The procedures and structures implemented last year to control congestion and rowdy behavior at Indian Wells Beach in Amagansett will be modified for the coming summer, East Hampton Town Councilwoman Sylvia Overby told the Amagansett Citizens Advisory Committee at its meeting on Monday.
With few members in attendance and some of the committee’s recent concerns off the table for now — chief among them a 7-11 convenience store and the proposed 555 housing development — Ms. Overby updated the gathering on efforts to maintain order at the popular beach.
Her remarks summarized a report she had delivered to the town board at its March 4 meeting, on a draft proposal developed by a committee including the town police chief, Michael Sarlo; Ed Michels, the harbormaster, Diane McNally, clerk of the town trustees, Marguerite Wolffsohn, the planning director, Kim Shaw, director of natural resources, Tom Talmage, a planning department engineer, Stephen Lynch, the highway superintendent, and John Ryan Sr. and John Ryan Jr., the town’s lifeguard trainer and lifeguard chief, respectively.
Last year Ms. Overby, formerly the town board’s liaison to the committee, told the group of a preliminary plan to install an attended booth at the intersection of Indian Wells Highway and Bluff Road. Ultimately, the booth was situated at the entrance to the beach’s residents-only parking lot. The attendant was tasked with turning vehicles away when the lot became full, except for cars with resident permits or Amagansett Beach Association stickers.
The plan succeeded in reducing both congestion and danger to pedestrians, and, to a lesser extent, discouraging people from carrying coolers and kegs to the large alcohol-fueled gatherings for which the beach has become widely known.
Under the new proposal, the booth will be moved up toward Bluff Road, Ms. Overby said, which will allow additional parking on the west side of Indian Wells Highway, where there is now a sidewalk. A five-foot-wide sidewalk on the east side of the road will replace it, and link with the sidewalk on Bluff Road. The changes will allow approximately 22 additional parking spaces, Ms. Overby said. Handicapped spaces will increase from two to five.
The booth will be situated at a cul-de-sac turnaround, to be put in place on Indian Wells Highway about 100 feet south of the Bluff Road intersection. Nonresident vehicles, including taxis and buses, will have to discharge passengers at that point.
Kieran Brew, the committee’s chairman, said that the longer distance nonresident beachgoers would now have to walk “might be the game-changer” in discouraging them from carting cases or kegs of beer to the beach.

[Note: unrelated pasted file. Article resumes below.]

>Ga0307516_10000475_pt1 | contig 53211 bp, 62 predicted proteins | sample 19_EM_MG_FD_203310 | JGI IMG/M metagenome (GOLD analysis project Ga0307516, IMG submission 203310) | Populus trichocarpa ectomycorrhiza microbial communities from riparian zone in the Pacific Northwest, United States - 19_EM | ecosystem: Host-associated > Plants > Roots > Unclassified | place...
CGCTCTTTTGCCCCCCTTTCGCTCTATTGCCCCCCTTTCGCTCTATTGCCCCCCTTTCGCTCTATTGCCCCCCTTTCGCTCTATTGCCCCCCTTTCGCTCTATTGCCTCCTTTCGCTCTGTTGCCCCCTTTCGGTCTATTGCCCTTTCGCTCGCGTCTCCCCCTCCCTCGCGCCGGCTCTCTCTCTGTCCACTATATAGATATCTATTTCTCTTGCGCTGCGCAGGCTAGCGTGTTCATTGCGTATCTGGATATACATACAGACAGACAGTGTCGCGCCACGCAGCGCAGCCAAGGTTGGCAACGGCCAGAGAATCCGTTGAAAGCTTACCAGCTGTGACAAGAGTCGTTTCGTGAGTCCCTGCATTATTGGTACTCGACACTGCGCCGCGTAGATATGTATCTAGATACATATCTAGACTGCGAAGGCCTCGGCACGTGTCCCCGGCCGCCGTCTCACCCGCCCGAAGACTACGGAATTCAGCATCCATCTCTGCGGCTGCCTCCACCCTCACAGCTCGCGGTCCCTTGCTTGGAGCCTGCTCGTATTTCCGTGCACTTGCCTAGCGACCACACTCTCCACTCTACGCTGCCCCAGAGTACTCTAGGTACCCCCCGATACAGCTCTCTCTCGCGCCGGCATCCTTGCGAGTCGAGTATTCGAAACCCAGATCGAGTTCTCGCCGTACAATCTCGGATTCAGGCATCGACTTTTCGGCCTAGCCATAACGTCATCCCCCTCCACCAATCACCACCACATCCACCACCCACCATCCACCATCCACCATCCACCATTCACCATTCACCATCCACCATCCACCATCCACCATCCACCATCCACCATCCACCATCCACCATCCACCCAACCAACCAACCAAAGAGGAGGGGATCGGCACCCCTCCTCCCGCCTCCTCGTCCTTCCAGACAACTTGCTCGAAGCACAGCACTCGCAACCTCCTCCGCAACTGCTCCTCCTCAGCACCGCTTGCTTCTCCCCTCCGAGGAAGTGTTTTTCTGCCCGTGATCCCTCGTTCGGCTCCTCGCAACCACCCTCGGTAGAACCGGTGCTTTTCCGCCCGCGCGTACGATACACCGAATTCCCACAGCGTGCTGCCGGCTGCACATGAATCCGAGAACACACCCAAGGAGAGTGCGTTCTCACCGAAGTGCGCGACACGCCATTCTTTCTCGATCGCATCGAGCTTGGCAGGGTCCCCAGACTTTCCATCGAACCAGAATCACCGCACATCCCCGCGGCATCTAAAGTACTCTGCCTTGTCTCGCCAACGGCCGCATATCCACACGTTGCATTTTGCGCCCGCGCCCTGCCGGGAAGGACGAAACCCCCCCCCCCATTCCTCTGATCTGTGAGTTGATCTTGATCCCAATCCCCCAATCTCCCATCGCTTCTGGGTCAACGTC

The changes are also expected to provide a safer environment for those on foot in the parking lot. Until the attended booth was installed last year, buses, taxis, and private vehicles crowded into the narrow lot, picking up and dropping off bathers or idling while waiting for a parking spot.
The restroom will also be reconstructed, with a new cupola allowing needed ventilation. A storage area within the structure will shrink to allow additional toilets and sinks, as well as a second outdoor shower. The deck will be rebuilt, and a shed addition will be used to store lifeguard equipment.
New garbage cans will be installed at the beach, and regulations will be consolidated onto new signs, Ms. Overby said.
The town board has authorized a $250,000 bond to finance the entire project, which Ms. Overby said she hoped would be completed by June. “I think sprucing up this beach is really important,” she concluded.
“Thank you very much,” said Joan Tulp, a committee member, noting that residents have been asking for some of the improvements Ms. Overby detailed.
The committee also considered the consumption of alcoholic beverages on town beaches, focusing on the hundreds-strong gatherings at Indian Wells. At the town board’s March 4 meeting, Chief Sarlo had reported better behavior on the beach last year and a reduction in summonses issued by Marine Patrol personnel. His department had “put quite a bit of effort” into increased oversight, he said, citing one or two Marine Patrol officers assigned to the beach, a traffic control officer onsite most or all of the day, and the booth attendant.
“I would personally like to go out for a public hearing,” Ms. Overby said on Monday, “to see where the public stands on alcohol on lifeguarded beaches during lifeguarded hours.” Town attorneys, she said, have indicated that a ban on alcoholic beverages within a certain distance from lifeguarded areas can be imposed on individual beaches.
With reporting by Joanne Pilgrim